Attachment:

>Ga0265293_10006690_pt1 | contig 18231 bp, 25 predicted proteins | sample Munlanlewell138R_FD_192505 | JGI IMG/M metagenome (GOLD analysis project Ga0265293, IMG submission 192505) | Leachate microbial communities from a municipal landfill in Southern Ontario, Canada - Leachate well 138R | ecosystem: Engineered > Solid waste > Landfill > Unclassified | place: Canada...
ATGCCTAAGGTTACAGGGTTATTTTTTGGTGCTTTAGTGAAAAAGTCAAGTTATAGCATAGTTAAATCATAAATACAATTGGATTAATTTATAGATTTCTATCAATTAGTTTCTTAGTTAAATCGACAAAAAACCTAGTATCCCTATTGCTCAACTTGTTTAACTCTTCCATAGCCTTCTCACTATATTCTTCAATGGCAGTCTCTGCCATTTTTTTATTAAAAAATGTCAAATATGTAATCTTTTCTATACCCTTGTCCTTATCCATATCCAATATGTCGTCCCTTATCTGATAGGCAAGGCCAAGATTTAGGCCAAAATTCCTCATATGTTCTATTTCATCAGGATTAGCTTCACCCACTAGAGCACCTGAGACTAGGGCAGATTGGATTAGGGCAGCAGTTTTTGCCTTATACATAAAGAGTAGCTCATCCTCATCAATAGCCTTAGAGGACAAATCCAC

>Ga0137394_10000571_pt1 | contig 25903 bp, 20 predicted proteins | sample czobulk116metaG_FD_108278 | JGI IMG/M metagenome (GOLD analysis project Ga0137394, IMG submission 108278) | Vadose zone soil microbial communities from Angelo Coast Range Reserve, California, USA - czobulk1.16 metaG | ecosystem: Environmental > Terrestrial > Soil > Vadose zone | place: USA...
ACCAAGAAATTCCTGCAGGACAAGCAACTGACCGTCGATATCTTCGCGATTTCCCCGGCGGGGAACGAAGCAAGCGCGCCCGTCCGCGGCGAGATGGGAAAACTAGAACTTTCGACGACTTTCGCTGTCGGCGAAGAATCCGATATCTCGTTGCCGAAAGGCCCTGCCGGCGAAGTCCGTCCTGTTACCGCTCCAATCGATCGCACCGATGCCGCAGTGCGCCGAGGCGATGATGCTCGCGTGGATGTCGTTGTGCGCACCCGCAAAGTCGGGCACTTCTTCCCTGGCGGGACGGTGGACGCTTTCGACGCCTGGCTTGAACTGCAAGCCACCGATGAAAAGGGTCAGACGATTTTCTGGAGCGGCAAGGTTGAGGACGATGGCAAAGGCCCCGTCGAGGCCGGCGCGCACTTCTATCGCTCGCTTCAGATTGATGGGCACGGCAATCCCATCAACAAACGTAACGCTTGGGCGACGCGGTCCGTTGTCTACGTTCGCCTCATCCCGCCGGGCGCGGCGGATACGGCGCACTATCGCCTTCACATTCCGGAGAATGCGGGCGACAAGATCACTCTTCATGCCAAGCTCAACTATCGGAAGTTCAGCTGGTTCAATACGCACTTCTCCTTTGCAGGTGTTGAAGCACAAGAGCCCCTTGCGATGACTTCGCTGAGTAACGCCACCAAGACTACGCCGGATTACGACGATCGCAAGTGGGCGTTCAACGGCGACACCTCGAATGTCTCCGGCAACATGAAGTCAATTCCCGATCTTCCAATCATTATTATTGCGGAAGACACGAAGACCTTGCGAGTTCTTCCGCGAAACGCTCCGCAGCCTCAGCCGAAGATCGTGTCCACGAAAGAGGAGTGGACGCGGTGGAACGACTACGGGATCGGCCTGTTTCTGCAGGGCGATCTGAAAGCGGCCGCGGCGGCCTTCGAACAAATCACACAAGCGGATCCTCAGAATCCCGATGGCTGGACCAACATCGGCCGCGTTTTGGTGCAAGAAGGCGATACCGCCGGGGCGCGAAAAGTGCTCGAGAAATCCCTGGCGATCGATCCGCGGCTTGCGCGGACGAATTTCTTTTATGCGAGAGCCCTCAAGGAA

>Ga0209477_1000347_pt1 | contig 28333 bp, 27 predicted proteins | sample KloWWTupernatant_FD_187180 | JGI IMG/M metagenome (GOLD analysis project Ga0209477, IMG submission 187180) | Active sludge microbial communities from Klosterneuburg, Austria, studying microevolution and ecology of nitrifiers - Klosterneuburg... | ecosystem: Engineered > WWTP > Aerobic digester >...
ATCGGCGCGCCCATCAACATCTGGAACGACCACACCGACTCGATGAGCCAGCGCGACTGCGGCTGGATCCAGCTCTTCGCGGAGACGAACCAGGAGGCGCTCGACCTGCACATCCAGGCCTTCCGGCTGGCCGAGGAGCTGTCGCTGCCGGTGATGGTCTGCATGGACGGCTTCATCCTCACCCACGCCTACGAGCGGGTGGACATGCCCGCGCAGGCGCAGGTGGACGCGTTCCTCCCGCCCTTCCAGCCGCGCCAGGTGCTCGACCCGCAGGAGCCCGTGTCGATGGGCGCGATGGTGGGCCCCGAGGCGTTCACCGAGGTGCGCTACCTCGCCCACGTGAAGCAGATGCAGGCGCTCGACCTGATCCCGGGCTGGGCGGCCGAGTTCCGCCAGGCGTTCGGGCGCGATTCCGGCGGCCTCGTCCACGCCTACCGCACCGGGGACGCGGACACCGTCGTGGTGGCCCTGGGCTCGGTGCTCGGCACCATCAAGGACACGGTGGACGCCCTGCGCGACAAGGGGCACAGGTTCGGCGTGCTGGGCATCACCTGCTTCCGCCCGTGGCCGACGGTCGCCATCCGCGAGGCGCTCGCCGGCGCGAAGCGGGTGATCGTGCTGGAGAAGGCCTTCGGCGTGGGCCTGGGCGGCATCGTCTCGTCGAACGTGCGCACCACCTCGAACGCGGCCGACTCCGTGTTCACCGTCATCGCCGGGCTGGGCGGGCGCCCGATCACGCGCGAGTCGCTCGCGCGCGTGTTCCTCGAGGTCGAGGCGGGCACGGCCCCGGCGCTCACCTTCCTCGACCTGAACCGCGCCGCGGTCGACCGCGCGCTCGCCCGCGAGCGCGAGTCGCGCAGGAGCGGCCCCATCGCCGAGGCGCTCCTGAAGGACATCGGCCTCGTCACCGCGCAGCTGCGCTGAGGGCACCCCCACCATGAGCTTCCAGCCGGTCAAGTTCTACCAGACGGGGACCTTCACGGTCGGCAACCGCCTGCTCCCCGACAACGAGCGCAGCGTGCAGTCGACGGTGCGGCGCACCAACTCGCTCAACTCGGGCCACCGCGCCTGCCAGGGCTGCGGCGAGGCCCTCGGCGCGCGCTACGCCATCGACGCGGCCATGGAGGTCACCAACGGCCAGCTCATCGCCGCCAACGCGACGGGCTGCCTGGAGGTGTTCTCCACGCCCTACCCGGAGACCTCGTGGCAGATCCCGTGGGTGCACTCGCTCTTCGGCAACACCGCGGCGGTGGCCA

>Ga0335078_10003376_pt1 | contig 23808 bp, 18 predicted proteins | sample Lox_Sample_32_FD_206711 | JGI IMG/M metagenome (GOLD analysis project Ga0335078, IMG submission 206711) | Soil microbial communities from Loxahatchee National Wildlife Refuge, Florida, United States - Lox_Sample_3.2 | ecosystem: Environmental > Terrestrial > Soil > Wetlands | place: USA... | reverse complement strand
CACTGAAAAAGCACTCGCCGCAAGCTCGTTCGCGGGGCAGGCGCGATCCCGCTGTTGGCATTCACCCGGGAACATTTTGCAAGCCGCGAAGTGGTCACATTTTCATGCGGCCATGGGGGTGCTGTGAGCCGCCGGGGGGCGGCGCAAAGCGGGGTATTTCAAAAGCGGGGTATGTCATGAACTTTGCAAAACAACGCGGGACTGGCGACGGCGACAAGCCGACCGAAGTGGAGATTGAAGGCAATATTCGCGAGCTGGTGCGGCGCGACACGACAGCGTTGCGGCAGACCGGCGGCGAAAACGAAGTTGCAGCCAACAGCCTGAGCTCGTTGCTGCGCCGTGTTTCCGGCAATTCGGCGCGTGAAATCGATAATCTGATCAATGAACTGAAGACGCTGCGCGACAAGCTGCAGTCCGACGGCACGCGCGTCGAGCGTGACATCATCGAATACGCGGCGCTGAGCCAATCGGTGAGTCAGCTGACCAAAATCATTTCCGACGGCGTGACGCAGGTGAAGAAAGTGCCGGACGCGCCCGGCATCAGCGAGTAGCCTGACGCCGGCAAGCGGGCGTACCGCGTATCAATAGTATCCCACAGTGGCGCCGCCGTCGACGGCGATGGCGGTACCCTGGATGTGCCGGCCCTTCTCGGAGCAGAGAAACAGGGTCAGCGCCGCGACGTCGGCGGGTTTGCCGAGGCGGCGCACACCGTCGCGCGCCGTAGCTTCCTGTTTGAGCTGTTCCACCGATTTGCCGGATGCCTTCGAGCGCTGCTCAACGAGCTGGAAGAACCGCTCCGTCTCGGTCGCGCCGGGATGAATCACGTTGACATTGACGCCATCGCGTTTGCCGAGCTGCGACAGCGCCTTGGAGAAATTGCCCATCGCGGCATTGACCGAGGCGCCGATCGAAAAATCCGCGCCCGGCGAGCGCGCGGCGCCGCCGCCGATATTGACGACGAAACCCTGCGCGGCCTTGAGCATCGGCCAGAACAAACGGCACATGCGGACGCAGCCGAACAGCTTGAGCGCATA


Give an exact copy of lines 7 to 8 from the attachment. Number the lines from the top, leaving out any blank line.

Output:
>Ga0335078_10003376_pt1 | contig 23808 bp, 18 predicted proteins | sample Lox_Sample_32_FD_206711 | JGI IMG/M metagenome (GOLD analysis project Ga0335078, IMG submission 206711) | Soil microbial communities from Loxahatchee National Wildlife Refuge, Florida, United States - Lox_Sample_3.2 | ecosystem: Environmental > Terrestrial > Soil > Wetlands | place: USA... | reverse complement strand
CACTGAAAAAGCACTCGCCGCAAGCTCGTTCGCGGGGCAGGCGCGATCCCGCTGTTGGCATTCACCCGGGAACATTTTGCAAGCCGCGAAGTGGTCACATTTTCATGCGGCCATGGGGGTGCTGTGAGCCGCCGGGGGGCGGCGCAAAGCGGGGTATTTCAAAAGCGGGGTATGTCATGAACTTTGCAAAACAACGCGGGACTGGCGACGGCGACAAGCCGACCGAAGTGGAGATTGAAGGCAATATTCGCGAGCTGGTGCGGCGCGACACGACAGCGTTGCGGCAGACCGGCGGCGAAAACGAAGTTGCAGCCAACAGCCTGAGCTCGTTGCTGCGCCGTGTTTCCGGCAATTCGGCGCGTGAAATCGATAATCTGATCAATGAACTGAAGACGCTGCGCGACAAGCTGCAGTCCGACGGCACGCGCGTCGAGCGTGACATCATCGAATACGCGGCGCTGAGCCAATCGGTGAGTCAGCTGACCAAAATCATTTCCGACGGCGTGACGCAGGTGAAGAAAGTGCCGGACGCGCCCGGCATCAGCGAGTAGCCTGACGCCGGCAAGCGGGCGTACCGCGTATCAATAGTATCCCACAGTGGCGCCGCCGTCGACGGCGATGGCGGTACCCTGGATGTGCCGGCCCTTCTCGGAGCAGAGAAACAGGGTCAGCGCCGCGACGTCGGCGGGTTTGCCGAGGCGGCGCACACCGTCGCGCGCCGTAGCTTCCTGTTTGAGCTGTTCCACCGATTTGCCGGATGCCTTCGAGCGCTGCTCAACGAGCTGGAAGAACCGCTCCGTCTCGGTCGCGCCGGGATGAATCACGTTGACATTGACGCCATCGCGTTTGCCGAGCTGCGACAGCGCCTTGGAGAAATTGCCCATCGCGGCATTGACCGAGGCGCCGATCGAAAAATCCGCGCCCGGCGAGCGCGCGGCGCCGCCGCCGATATTGACGACGAAACCCTGCGCGGCCTTGAGCATCGGCCAGAACAAACGGCACATGCGGACGCAGCCGAACAGCTTGAGCGCATA